26 minutes | 2 years ago
On April 26, 1968, Paul Robert Cohen walked down the corridor of the Los Angeles County Courthouse at the corner of Grand and 1st. He didn’t start a fight, he didn’t make any threats, he didn’t even hold up a sign, but he did wear a jacket. This jacket featured “STOP THE WAR,” two peace signs, and the phrase “FUDGE THE DRAFT” (only it didn’t say “fudge”). The result was a court battle over whether the government has the power to punish the use of the word fuck because many find it offensive. In this episode of Make No Law, the First Amendment Podcast by Popehat.com, host Ken White takes a look at the case Cohen v. California and whether or not the F word is protected by the First Amendment. He addresses the claims that foul language qualifies as fighting words and/or disturbs the peace while also discussing how defending the right to use the word often involves using the word. This episode features guests Melissa Mohr, author of a book called “Holy Shit: A Brief History of Swearing,” and Alan Garfield, a professor at Delaware Law School. It also includes snippets from the case itself and a brief soundbite of your mom.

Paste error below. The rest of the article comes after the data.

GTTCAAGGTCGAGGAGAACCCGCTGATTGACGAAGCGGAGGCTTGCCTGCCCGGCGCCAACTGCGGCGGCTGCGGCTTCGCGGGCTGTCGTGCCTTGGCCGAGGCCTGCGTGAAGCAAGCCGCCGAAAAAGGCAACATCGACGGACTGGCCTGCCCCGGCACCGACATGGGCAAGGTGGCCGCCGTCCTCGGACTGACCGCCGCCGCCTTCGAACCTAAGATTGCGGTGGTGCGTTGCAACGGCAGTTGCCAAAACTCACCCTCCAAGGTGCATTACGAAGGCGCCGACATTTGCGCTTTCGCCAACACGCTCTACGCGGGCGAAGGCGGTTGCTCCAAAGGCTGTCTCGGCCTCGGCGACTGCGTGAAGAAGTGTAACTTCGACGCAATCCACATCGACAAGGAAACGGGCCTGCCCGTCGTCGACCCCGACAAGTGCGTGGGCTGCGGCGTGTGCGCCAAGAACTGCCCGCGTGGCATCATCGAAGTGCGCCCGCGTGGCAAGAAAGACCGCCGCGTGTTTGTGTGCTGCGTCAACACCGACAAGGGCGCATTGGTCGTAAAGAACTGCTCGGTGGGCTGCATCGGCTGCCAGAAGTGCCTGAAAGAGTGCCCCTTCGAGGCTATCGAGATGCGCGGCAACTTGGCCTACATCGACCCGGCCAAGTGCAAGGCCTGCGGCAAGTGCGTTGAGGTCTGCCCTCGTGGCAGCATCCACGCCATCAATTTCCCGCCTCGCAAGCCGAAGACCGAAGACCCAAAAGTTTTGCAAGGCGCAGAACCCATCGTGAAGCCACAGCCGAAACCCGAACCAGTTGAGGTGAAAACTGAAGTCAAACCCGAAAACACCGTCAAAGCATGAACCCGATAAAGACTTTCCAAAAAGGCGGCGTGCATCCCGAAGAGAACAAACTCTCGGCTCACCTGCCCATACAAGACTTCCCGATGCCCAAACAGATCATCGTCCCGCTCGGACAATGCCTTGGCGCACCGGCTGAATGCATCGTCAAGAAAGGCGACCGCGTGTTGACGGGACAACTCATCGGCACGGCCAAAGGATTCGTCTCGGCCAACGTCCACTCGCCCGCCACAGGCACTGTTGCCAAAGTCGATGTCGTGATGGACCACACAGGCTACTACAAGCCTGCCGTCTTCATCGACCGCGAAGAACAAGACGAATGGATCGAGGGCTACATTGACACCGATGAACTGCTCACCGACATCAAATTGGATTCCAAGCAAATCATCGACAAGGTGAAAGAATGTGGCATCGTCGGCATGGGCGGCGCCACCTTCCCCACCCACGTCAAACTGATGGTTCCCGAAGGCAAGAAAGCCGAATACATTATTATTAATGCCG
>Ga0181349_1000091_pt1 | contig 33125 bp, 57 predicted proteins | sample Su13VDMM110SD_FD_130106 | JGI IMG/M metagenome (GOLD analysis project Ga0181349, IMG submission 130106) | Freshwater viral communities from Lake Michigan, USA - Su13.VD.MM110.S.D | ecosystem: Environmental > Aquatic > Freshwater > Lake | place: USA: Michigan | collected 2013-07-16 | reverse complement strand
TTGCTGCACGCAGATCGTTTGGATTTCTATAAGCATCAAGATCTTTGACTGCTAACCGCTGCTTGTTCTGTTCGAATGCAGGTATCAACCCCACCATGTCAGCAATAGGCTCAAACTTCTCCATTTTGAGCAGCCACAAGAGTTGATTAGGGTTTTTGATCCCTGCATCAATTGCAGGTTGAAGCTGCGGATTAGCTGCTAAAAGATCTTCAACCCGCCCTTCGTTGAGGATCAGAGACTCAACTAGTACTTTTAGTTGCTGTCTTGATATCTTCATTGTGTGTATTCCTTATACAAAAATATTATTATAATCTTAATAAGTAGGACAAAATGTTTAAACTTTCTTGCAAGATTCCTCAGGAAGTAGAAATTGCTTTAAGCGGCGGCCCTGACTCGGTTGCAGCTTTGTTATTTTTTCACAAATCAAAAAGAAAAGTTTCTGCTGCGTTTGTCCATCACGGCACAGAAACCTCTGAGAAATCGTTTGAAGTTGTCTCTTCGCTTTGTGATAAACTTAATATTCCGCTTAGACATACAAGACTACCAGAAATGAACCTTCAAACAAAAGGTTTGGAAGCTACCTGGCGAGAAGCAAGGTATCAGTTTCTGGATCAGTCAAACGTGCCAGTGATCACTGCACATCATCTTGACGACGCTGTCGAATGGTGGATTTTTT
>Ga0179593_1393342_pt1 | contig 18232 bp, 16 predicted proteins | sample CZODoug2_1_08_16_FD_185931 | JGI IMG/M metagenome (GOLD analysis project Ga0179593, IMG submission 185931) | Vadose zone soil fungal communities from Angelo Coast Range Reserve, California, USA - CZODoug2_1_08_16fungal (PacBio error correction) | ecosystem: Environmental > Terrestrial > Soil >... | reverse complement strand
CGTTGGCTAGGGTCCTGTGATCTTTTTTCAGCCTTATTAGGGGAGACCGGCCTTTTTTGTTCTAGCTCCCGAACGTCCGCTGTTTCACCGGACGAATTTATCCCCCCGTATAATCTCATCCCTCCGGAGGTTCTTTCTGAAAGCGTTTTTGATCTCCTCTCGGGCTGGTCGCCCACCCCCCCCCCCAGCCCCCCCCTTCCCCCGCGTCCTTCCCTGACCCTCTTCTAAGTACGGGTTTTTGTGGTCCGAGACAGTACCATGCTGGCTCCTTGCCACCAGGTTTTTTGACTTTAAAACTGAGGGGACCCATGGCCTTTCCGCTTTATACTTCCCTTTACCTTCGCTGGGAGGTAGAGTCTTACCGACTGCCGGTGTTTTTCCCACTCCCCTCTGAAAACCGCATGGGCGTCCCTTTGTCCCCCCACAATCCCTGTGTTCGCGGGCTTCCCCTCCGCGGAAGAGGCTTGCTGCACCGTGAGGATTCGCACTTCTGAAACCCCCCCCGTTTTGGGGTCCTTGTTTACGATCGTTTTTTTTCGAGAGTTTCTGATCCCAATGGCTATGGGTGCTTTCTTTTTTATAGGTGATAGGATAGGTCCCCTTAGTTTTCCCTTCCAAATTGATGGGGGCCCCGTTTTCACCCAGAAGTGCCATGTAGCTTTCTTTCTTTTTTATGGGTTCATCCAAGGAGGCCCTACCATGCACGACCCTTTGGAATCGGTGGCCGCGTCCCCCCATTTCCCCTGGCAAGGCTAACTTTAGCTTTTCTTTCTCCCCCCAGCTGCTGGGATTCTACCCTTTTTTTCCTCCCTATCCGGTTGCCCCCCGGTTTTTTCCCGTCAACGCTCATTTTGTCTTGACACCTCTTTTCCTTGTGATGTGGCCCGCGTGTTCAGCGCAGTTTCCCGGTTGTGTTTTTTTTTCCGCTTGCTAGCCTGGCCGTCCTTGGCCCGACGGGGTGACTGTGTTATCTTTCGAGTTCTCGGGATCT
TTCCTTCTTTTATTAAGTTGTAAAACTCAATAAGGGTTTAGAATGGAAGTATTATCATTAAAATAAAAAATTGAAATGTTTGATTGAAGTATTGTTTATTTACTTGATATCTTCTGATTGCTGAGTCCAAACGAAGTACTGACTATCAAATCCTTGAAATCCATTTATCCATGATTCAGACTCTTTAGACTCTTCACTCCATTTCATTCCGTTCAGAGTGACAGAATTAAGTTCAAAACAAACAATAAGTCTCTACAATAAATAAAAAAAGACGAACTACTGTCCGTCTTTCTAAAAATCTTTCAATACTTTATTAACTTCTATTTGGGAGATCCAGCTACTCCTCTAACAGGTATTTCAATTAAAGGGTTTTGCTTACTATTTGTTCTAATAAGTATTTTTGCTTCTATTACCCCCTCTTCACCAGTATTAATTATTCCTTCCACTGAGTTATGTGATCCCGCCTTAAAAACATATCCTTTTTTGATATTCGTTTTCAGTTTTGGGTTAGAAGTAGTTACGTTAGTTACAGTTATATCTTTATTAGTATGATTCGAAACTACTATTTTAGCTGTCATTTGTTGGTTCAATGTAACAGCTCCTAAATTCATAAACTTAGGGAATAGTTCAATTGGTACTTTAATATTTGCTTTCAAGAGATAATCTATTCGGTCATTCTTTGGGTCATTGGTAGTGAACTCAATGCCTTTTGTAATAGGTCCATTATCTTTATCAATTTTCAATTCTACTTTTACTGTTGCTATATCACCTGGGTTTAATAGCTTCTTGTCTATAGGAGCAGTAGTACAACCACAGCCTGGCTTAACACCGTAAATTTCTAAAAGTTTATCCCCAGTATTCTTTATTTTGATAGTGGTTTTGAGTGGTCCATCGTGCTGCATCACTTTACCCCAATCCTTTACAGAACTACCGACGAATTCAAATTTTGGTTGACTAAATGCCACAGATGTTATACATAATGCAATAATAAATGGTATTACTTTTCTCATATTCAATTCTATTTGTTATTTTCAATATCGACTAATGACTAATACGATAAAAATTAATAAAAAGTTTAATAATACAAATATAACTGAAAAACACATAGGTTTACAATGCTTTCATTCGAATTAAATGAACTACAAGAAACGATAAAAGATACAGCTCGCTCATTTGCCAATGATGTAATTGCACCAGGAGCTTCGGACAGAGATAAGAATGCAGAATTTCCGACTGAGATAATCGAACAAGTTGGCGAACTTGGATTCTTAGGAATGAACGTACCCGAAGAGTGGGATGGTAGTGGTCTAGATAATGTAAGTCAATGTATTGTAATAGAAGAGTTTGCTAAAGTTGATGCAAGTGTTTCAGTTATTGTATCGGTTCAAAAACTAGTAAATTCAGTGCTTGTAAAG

33 minutes | 2 years ago
Bonus: The Mailbag Episode
While the idea of free speech seems straightforward enough, its execution can be a little messy. Current events especially have underscored the complexity of what is protected by law and what is a punishable offense. Luckily, there are First Amendment lawyers that can answer our questions. In this episode of Make No Law, the First Amendment Podcast by Popehat.com, host Ken White answers common questions his listeners have about freedom of speech and the First Amendment. He addresses the misleading claim that “hate speech is not free speech,”, explains the case that challenged President Trump’s ability to block people on Twitter, and talks about how anti-SLAPP statutes work. Ken also takes advantage of the opportunity to discuss yelling on the internet and the constitutional right to petition the government.
28 minutes | 2 years ago
Everyone loves a good redemption story. Maybe that's because it helps us believe it's never too late to change. But how does the same Justice who decided Schenck v. United States, a low point for First Amendment jurisprudence, become the ultimate source of famous First Amendment concepts and rhetoric? In this episode of Make No Law, the First Amendment Podcast by Popehat.com, host Ken White explores Justice Oliver Wendell Holmes’s transformation into the First Amendment hero we know him as today. To do this, Ken discusses the Sedition Act of 1918, Holmes’s dissension in United States v. Abrams, and the discourse with his friends and colleagues that ultimately swayed his opinion on free speech. He also talks to Professor Thomas Healy, First Amendment and constitutional law professor at Seton Hall and author of “The Great Dissent: How Oliver Wendell Holmes Changed His Mind And Changed The History Of Free Speech In America.”